# Project Summary

Many consider mathematical reasoning to be a basic mathematical skill and inseparable from knowing mathematics with understanding. Accordingly, mathematical reasoning—proof, in particular—has been receiving increased attention in the mathematics education community. Many mathematics educators as well as reform initiatives advocate that proof should be a central part of the mathematics education of students at all grade levels. Yet despite its importance, mathematics education research continues to paint a bleak picture of students’ abilities to reason mathematically. In contrast, recent research in cognitive science has revealed surprising strengths in children’s abilities to reason in non-mathematical contexts, suggesting that children are capable of developing complex and abstract causal theories, and of using powerful strategies of inductive inference. Thus, this raises something of a paradox: Why are children so good at reasoning in non-mathematical contexts, yet so poor at reasoning in mathematical contexts?

The purpose of this research is to explore this seeming paradox. In particular, we seek to extend the cognitive science research into the domain of mathematics education and, more specifically, into the domain of middle school mathematics—a domain that marks a significant mathematical transition from the concrete, arithmetic reasoning of elementary school mathematics to the development of the increasingly complex, abstract reasoning required for high school mathematics and beyond. We believe, first, it is important to understand both the strengths and weaknesses of students’ reasoning in and out of mathematics and, second, that students’ ways of reasoning in non-mathematical domains may provide an important bridge to improving their ways of reasoning in mathematics.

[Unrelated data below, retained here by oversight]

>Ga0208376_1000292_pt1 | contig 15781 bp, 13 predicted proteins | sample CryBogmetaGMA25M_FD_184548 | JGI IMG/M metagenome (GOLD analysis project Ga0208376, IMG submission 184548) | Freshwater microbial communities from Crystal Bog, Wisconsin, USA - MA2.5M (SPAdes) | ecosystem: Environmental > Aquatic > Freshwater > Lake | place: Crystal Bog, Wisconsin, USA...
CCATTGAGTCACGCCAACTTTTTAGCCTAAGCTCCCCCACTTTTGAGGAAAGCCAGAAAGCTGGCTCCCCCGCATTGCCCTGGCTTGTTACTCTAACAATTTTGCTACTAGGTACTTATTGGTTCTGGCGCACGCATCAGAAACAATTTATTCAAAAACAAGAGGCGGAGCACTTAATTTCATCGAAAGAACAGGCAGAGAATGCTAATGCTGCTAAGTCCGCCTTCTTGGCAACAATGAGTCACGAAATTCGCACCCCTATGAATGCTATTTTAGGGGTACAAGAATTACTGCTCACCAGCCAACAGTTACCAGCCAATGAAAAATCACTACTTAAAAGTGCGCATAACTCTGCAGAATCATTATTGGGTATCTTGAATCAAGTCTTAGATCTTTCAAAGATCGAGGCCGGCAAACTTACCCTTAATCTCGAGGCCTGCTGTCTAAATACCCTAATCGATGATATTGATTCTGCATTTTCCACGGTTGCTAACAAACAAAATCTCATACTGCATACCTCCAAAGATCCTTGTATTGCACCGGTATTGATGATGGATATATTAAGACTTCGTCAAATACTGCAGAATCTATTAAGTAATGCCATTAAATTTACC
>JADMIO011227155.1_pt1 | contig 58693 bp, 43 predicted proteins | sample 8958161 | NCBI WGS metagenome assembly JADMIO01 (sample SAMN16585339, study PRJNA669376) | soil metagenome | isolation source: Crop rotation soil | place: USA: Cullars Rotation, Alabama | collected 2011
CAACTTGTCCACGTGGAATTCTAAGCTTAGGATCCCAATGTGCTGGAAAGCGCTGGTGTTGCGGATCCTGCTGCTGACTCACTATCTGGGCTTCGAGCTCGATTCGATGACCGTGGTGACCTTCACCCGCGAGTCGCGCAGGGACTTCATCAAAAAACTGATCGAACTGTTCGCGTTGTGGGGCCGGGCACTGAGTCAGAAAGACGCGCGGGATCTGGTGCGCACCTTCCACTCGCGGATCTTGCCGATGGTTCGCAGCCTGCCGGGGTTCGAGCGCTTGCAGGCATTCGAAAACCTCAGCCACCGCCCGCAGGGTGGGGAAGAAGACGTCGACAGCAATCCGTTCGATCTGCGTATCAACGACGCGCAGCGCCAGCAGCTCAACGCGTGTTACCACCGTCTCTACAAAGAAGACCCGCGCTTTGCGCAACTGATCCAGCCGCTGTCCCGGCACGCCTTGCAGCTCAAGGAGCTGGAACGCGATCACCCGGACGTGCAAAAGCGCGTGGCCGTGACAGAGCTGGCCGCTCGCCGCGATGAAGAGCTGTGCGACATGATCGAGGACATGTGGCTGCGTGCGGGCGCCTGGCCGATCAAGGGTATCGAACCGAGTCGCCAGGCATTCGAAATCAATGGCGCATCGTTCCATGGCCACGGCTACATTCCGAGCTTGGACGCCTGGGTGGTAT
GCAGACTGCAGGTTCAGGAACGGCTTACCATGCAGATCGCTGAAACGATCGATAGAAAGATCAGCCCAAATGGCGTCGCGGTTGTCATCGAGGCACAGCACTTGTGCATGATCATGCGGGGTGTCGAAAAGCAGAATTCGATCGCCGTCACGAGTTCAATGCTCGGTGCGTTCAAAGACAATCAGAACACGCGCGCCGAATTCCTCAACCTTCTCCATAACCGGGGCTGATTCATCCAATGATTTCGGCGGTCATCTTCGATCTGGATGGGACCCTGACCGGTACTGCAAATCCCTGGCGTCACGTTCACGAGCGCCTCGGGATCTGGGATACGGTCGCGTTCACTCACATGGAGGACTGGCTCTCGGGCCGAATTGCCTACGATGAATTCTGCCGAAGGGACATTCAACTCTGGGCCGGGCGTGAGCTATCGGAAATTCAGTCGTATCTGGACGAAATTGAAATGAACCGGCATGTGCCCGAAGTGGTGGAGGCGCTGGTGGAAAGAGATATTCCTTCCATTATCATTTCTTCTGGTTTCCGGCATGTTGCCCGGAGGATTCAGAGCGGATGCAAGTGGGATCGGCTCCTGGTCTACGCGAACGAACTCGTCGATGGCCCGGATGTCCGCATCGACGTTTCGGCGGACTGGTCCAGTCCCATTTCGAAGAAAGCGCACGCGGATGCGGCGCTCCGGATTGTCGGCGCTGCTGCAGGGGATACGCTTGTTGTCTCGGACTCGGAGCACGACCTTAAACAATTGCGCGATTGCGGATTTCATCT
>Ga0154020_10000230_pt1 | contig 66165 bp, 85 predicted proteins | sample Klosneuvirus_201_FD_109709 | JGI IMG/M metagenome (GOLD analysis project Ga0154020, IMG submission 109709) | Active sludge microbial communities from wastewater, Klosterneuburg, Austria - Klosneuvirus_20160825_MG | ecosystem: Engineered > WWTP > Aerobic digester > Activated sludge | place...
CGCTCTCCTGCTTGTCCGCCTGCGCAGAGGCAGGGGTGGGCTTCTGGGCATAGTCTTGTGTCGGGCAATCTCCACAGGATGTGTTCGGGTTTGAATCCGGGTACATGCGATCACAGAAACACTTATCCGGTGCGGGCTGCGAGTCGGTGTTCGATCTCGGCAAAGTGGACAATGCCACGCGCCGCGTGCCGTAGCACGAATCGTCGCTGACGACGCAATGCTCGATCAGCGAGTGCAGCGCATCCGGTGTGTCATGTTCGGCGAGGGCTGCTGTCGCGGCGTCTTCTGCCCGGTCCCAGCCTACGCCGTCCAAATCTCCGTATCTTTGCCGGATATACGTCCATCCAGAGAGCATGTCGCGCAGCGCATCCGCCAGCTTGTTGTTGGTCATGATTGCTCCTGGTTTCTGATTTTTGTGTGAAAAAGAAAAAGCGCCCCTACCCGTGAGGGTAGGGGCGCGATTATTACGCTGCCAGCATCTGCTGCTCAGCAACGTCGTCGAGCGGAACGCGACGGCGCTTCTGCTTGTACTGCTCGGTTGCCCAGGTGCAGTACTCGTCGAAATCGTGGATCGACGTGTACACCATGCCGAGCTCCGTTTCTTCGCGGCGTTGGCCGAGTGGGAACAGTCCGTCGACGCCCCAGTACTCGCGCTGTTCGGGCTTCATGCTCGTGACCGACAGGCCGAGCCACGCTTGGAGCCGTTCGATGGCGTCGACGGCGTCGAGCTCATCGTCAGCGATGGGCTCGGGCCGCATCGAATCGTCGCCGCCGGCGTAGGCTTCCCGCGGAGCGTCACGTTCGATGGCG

The research has two inter-connected phases and includes the collection of written survey and interview data. In Phase I, we investigate middle school students’ inductive strategies in the domain of mathematics. This work draws on cognitive science literature describing inductive strategies in non-mathematical, causal contexts. A basic question is whether students use the same sorts of strategies in mathematical and in non-mathematical contexts. In Phase II, we explore students’ uses and evaluations of example-based justifications (the predominant form of justification among middle school students). We investigate how students assess degrees or qualities of justifications as well as the nature of the justifications students produce.

** Intellectual merit.** Although it is generally accepted that students’ mathematical reasoning abilities progress from inductive toward deductive and toward greater generality—and, indeed, various mathematical reasoning hierarchies reflect this expected progression—a theoretical (as well as pedagogical) model regarding the cognitive processes underlying this transition is lacking. By bringing together mathematics education and cognitive science researchers as well as their respective literatures, the research will support the development of a two-tiered theoretical model linking a) students’ ways of reasoning in non-mathematical domains to their mathematical ways of reasoning, and b) students’ ways of reasoning inductively with their abilities to begin to reason deductively. This coordination will offer deeper insights, both theoretical and pedagogical, into the connections between students’ ways of reasoning and, ultimately, will lead to improvement in their abilities to reason mathematically.

**The knowledge gleaned from the study will contribute significantly to the knowledge base regarding the critical transition from informal, inductive reasoning to formal, deductive reasoning—reasoning that is fundamental to knowing and using mathematics. In practical terms, the research will serve to inform curricular and instructional efforts aimed at fostering the development of students’ abilities to reason mathematically.**

*Broader impact.*